JM

GREEN NEW DEAL = BLIZZARD OF LIES

Recommended Posts

29 minutes ago, Eric Gagen said:

I was too - solar, hydro and wind constructed and deployed in China for domestic consumption in China.  They use all of it - it's just not enough because demand is growing so fast.  As a percentage of electricity generated in China it's not that big,  but compared to the amount of renewables deployed anywhere else it's staggering, and growing fast.  They just can't build it fast enough to keep up with demand.  This is the first time (and probably the last) we have seen a country of 1.4 billion transition from famine and starvation to 1st world status in the space of 40 years, and it's mind numbing how fast it's going.  

They are going to have problems with the price of inputs, and that will limit market penetration.

"Solar panel prices had surged by more than 50 percent in the past 12 months alone. The price of wind turbines is up 13 percent and battery prices are rising for the first time ever"

  • Like 1

Share this post


Link to post
Share on other sites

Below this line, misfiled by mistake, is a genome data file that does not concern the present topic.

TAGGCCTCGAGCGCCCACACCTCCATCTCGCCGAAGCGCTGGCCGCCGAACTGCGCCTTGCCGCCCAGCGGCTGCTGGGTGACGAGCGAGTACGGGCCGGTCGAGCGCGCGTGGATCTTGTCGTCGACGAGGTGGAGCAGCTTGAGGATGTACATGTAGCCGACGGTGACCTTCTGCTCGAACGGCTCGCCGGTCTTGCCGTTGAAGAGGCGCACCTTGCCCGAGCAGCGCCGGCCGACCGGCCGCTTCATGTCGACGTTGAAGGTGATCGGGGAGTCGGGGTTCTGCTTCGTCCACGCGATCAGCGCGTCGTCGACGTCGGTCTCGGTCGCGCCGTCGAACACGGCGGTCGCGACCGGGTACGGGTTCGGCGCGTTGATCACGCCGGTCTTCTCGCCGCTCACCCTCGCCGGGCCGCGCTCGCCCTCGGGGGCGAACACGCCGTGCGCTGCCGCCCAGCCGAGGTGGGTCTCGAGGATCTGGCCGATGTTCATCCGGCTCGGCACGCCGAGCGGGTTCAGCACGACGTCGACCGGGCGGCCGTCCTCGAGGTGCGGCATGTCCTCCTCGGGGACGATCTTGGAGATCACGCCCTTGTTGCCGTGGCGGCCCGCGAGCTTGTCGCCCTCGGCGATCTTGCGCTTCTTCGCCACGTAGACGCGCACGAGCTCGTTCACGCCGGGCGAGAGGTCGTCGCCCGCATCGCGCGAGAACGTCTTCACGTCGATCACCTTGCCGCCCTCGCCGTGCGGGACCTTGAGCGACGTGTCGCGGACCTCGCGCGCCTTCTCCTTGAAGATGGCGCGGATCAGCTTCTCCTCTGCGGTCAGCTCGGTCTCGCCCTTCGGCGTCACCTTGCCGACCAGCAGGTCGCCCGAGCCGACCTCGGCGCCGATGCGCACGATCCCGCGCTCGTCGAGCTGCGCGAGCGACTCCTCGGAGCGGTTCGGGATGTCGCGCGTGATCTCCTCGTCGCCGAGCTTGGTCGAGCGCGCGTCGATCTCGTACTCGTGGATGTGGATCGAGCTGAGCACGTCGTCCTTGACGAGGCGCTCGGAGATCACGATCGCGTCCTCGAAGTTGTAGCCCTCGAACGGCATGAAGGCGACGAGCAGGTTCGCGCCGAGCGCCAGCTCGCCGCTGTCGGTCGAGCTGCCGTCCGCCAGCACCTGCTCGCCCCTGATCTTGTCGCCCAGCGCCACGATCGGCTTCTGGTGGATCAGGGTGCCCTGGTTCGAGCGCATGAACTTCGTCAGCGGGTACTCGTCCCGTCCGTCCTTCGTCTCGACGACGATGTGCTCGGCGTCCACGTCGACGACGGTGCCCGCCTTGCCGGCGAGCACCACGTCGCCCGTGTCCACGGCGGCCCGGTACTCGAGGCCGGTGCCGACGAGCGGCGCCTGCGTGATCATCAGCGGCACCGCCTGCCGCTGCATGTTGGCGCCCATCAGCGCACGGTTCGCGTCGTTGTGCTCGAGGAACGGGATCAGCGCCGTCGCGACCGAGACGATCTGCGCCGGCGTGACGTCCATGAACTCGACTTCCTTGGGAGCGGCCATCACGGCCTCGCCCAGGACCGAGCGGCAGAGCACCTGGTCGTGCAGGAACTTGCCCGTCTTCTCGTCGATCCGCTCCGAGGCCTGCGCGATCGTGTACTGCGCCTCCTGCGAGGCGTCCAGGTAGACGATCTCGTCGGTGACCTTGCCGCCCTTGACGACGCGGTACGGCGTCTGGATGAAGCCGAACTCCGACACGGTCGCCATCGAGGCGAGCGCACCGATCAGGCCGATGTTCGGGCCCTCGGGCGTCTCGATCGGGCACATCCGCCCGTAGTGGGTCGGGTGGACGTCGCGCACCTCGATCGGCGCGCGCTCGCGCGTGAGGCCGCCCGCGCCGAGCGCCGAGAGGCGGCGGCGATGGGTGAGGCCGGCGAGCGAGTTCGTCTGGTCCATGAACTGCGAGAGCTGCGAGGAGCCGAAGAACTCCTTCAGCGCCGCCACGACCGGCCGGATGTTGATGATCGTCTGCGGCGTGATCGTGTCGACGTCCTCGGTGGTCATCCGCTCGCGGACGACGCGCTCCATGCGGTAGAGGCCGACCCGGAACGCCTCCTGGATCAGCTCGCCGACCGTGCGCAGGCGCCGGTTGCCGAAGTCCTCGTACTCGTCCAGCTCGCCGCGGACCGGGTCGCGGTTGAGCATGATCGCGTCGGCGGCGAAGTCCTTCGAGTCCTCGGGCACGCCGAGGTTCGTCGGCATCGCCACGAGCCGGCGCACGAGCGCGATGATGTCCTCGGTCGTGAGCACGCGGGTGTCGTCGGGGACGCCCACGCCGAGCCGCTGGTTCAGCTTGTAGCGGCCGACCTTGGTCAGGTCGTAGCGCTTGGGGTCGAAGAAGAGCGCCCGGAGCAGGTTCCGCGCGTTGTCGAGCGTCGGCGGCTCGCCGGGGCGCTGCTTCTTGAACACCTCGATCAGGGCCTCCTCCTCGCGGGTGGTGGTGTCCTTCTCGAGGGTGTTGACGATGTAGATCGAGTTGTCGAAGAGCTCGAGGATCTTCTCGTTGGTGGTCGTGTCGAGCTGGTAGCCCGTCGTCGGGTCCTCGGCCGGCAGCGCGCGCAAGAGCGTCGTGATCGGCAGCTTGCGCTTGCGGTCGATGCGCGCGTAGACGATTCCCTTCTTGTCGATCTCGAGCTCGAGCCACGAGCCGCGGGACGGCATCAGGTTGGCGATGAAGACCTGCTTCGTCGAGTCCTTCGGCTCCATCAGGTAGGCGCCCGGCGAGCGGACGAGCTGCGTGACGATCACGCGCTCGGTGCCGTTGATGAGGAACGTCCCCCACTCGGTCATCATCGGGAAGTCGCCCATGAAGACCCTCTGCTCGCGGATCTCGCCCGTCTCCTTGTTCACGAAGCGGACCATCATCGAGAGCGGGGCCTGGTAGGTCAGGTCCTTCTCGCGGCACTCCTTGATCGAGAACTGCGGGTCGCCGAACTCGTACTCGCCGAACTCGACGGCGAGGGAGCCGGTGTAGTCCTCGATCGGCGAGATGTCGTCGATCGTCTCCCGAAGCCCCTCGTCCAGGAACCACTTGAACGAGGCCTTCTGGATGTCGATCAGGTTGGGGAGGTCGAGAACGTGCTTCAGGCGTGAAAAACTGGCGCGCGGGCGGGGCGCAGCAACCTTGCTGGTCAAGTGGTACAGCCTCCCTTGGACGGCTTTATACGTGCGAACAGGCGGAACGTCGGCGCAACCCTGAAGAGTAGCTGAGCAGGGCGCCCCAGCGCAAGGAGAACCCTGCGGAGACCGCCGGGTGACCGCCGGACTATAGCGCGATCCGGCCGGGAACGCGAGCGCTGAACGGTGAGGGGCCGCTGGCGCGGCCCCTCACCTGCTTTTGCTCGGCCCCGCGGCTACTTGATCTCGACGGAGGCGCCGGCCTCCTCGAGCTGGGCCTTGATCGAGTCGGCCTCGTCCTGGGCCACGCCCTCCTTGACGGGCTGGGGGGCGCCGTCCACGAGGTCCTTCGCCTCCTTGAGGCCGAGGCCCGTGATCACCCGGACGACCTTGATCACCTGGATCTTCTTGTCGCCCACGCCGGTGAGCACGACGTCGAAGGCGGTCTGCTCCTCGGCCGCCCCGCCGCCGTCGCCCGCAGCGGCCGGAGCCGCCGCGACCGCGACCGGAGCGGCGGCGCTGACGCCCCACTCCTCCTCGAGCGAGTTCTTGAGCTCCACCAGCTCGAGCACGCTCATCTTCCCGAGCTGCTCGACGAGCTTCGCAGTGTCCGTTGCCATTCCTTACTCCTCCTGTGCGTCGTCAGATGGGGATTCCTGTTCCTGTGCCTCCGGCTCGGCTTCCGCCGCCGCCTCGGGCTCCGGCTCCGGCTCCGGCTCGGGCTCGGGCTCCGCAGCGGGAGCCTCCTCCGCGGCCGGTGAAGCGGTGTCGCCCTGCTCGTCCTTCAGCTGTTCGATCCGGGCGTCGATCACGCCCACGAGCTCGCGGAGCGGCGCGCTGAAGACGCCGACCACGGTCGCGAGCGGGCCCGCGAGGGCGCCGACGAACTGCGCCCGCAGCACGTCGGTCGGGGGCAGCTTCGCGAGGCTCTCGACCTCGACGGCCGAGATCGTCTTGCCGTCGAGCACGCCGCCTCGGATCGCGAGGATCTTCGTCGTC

22 hours ago, notsonice said:

Peak Oil???? did it already happen???? if no one is producing ICE vehicles in 2030 the oil business will shrivel up and disappear sooner than expected....

 

GM to spend nearly $7B on EV, battery plants in Michigan

By DAVID EGGERT and TOM KRISHERan hour ago
 

LANSING, Mich. (AP) — General Motors is making the largest investment in company history in its home state of Michigan, announcing plans to spend nearly $7 billion to convert a factory to make electric pickup trucks and to build a new battery cell plant.

The moves, announced Tuesday in the state capital of Lansing, will create up to 4,000 jobs and keep another 1,000 already employed at an underutilized assembly plant north of Detroit.

The automaker plans to spend up to $4 billion converting and expanding its Orion Township assembly factory to make electric pickups and $1.5 billion to $2.5 billion building a third U.S. battery cell plant with a joint-venture partner in Lansing.

GM CEO Mary Barra said the investment would make Michigan “the epicenter of the electric vehicle industry.”

The state’s economic development board on Tuesday approved $824 million in incentives and assistance for Detroit-based GM. The package was unveiled and authorized by the Michigan Strategic Fund Board. It includes a $600 million grant to GM and Ultium Cells, the venture between the carmaker and LG Energy Solution, and a $158 million tax break for Ultium. The board also approved $66.1 million to help a local electric utility and township upgrade infrastructure at the battery factory site.